Scientific Forecaster Discussion
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Area forecast discussion
National Weather Service Birmingham Alabama
1047 am CST Tue Jan 16 2018
Water vapor imagery and global model data is in good agreement in
a sharp positively-tilted trough extending from Michigan and
extending southwest across northern Indiana through central
Illinois and into central Missouri and further extends southwest
into central Oklahoma.
Toward the surface, an extensive Arctic front just north of Mobile
to near Prattville further northeast to near Alexander City and
was continuing to slide southeast.
Satellite imagery shows mostly cloudy to cloudy skies across all
but our southeast counties, roughly from Montgomery to Alexander
City and points southeast, where mostly sunny skies were observed.
Radar data shows a large, extensive precipitation shield
consisting mostly of snow that extends from west-central
Mississippi northeast across our west-central, northwest and
northern counties and extends further north and east to include
much of far northern Alabama and into central and eastern
Despite surface temperatures that have risen above freezing over
the past few hours roughly along and southeast of the Interstate
59 corridor we continue to observe noticable temperature decreases
across our west-central and northwest counties as the
precipitation has started to fall. The main concern continues to
be the risk of snow melting when it comes into contact with Road
surfaces and then the moisture will freeze onto the pavement as
temperatures fall below freezing, creating icy patches and slick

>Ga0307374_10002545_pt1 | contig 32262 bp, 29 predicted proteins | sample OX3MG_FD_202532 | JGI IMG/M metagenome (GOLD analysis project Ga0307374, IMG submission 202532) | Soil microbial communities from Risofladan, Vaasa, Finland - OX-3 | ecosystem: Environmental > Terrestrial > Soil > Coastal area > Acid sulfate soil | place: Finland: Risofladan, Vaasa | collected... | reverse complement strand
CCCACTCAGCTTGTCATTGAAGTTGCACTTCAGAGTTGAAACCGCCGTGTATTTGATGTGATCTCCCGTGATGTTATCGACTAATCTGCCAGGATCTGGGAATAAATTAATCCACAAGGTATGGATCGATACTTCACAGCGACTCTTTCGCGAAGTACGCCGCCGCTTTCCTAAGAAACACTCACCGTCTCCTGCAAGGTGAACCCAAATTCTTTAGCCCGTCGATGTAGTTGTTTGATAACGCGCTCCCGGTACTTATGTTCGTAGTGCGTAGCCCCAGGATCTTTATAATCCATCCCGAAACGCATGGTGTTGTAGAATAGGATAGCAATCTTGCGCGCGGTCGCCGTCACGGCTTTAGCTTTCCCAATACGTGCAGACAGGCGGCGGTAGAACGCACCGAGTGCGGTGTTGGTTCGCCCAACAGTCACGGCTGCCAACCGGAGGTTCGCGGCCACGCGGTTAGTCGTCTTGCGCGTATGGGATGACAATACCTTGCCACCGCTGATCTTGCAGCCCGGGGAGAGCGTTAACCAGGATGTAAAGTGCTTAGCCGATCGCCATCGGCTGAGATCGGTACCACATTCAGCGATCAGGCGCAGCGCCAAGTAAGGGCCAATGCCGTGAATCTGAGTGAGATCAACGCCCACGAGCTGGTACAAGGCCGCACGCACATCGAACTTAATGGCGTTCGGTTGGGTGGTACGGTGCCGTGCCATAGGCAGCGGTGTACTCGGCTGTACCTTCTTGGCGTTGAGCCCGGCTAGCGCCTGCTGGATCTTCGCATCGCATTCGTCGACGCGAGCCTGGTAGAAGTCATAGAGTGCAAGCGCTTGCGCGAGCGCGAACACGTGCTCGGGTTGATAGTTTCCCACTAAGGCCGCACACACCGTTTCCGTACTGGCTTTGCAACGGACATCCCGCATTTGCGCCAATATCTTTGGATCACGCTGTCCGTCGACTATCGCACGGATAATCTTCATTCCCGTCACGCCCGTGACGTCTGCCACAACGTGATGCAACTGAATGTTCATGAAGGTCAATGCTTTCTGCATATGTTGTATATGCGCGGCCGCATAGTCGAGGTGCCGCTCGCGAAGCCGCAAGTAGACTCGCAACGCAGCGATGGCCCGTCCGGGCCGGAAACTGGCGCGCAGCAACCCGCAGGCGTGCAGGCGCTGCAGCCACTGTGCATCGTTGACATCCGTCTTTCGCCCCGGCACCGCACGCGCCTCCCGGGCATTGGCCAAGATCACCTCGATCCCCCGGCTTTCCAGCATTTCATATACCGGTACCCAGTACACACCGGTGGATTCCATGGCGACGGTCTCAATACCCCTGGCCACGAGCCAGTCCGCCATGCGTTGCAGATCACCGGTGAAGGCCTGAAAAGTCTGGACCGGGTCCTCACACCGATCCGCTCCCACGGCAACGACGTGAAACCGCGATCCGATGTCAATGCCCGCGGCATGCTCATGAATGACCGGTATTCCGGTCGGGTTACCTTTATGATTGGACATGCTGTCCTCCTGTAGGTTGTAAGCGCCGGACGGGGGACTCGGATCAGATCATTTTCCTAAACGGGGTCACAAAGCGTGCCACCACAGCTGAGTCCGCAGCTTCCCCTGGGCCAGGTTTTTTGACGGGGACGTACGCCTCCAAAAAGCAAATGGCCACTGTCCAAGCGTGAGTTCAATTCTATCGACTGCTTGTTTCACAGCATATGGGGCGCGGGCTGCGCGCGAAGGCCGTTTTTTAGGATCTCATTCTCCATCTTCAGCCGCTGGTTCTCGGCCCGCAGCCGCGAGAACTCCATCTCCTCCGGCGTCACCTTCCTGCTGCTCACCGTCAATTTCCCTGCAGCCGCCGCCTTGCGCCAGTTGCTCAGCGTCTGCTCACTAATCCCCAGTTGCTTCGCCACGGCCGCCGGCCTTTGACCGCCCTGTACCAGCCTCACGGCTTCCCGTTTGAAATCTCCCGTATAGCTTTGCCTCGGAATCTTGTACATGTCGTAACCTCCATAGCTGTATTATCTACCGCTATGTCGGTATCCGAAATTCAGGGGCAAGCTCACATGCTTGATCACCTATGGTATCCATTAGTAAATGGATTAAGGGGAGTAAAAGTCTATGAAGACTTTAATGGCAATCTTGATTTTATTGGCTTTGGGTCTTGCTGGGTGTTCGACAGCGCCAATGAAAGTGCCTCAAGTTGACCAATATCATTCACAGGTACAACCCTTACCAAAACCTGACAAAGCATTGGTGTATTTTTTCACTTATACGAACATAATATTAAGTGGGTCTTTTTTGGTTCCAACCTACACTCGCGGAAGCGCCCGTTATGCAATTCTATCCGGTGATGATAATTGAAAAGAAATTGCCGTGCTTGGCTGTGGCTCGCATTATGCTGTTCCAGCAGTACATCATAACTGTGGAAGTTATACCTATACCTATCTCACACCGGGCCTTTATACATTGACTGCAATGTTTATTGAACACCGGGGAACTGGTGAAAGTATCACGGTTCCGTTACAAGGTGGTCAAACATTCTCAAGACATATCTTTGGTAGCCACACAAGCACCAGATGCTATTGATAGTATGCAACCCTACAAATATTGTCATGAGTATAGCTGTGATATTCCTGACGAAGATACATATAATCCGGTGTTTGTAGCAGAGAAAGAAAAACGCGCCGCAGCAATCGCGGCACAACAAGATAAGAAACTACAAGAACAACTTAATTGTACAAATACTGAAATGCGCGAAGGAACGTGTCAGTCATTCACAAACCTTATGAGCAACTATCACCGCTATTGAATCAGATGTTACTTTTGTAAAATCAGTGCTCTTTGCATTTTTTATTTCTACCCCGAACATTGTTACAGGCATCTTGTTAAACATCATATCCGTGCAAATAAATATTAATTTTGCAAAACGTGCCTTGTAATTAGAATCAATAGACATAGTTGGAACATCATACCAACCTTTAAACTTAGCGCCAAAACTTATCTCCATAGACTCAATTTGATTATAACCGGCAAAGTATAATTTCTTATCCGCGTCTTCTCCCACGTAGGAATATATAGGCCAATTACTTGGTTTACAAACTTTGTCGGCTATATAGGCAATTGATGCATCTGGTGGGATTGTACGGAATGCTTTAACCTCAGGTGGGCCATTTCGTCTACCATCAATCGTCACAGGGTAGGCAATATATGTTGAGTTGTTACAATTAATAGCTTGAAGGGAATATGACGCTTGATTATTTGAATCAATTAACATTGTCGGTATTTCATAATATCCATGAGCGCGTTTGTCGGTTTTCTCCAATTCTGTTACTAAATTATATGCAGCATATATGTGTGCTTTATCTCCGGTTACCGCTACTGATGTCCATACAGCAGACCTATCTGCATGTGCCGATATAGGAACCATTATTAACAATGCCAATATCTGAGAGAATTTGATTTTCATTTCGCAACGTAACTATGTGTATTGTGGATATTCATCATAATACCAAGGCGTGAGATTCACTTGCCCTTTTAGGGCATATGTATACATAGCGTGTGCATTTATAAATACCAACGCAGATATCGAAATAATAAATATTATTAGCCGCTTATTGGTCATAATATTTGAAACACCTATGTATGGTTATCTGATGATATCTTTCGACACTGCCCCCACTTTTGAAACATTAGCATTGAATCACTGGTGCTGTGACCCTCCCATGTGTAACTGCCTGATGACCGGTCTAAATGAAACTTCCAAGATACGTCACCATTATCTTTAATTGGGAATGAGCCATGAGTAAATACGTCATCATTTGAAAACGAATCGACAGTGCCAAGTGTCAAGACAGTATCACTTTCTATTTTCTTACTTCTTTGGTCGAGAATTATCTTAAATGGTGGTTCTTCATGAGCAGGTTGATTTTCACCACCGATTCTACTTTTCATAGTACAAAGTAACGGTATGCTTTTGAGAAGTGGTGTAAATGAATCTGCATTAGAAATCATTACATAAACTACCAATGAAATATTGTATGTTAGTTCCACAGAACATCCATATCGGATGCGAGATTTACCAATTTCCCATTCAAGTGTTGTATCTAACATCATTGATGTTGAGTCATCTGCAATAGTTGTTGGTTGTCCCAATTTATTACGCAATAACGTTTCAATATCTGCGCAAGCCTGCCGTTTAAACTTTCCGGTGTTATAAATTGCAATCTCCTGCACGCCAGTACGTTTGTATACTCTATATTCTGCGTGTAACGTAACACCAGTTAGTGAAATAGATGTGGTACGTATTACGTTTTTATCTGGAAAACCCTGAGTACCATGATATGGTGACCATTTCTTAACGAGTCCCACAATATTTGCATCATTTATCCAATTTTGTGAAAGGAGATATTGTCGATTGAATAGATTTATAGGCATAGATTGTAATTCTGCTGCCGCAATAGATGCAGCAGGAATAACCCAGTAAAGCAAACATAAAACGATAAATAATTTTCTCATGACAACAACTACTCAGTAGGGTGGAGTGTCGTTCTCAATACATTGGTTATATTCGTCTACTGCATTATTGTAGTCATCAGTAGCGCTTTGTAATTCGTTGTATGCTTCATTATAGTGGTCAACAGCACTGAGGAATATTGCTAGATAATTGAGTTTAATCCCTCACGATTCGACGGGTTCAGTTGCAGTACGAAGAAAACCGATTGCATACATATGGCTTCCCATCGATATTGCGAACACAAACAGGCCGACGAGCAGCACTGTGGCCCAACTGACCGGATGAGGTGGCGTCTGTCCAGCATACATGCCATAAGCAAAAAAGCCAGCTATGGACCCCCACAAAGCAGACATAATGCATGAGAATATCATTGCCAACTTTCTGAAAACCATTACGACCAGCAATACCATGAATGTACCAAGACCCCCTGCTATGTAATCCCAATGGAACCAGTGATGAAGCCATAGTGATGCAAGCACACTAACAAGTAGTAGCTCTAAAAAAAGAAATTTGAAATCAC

spots on roadways. A Winter Weather Advisory remains in effect as
snow will continue affect our northwest counties with snow
eventually impacting more of our central counties early this
afternoon along with portions of our south and eastern counties
this afternoon and evening.
Changes in the overall thinking is not huge. The one difference
is that the area of rain that is developing over southwestern
Alabama/southeastern MS will move into the southeast ahead of the front
and may provide a brief window of rain before the snow starts.
This will do two things. One it will moisten the overall column
and two it will begin to cool down the airmass ahead of the Arctic
So we are still expecting a significant impact to the area even with
light amounts (2 inches or less). This a slow moving band and will
take almost sort of a staircase approach through the state.
Currently watching another band developing further south in MS
and this will then slide east into the area.
The approaching vort Max at 500mb appears very impressive this
afternoon into tonight and will have an opportunity to enhance the
snow band as it moves east of I-59. Precipitable water values will surge in
this zone, and additional lift could result in snowfall amounts
exceeding our current forecast. The ECMWF, several European
ensemble members, and the regional Canadian indicate the potential
for 2-4 inch amounts along and east of I-59 all the way to our
eastern and southern borders. This scenario will be monitored for
a possible upgrade to a Winter Storm Warning. Impacts could be
significant across our entire forecast area due to temperatures
falling into the 20s and teens as the snow falls. A Wind Chill
Advisory has been issued for the entire area for tonight and
Wednesday morning for wind chills of 5 above zero to 5 below zero.
Wednesday through Monday.
strong cold air advection will be in place on Wednesday, on the
back side of the upper trough and to the east of a 1042mb surface
high centered over the Southern Plains/Ozarks. Clear skies will
be present due to the dry Arctic air mass, but midday 925 mb
temperatures around -12c and potential snowcover will keep
temperatures below freezing across the majority of the area
(generally north of us80/I-85). Highs will range from the upper
20s to low 30s north and be in the low 30s south. If the expected
band of snow across the southeastern counties materializes then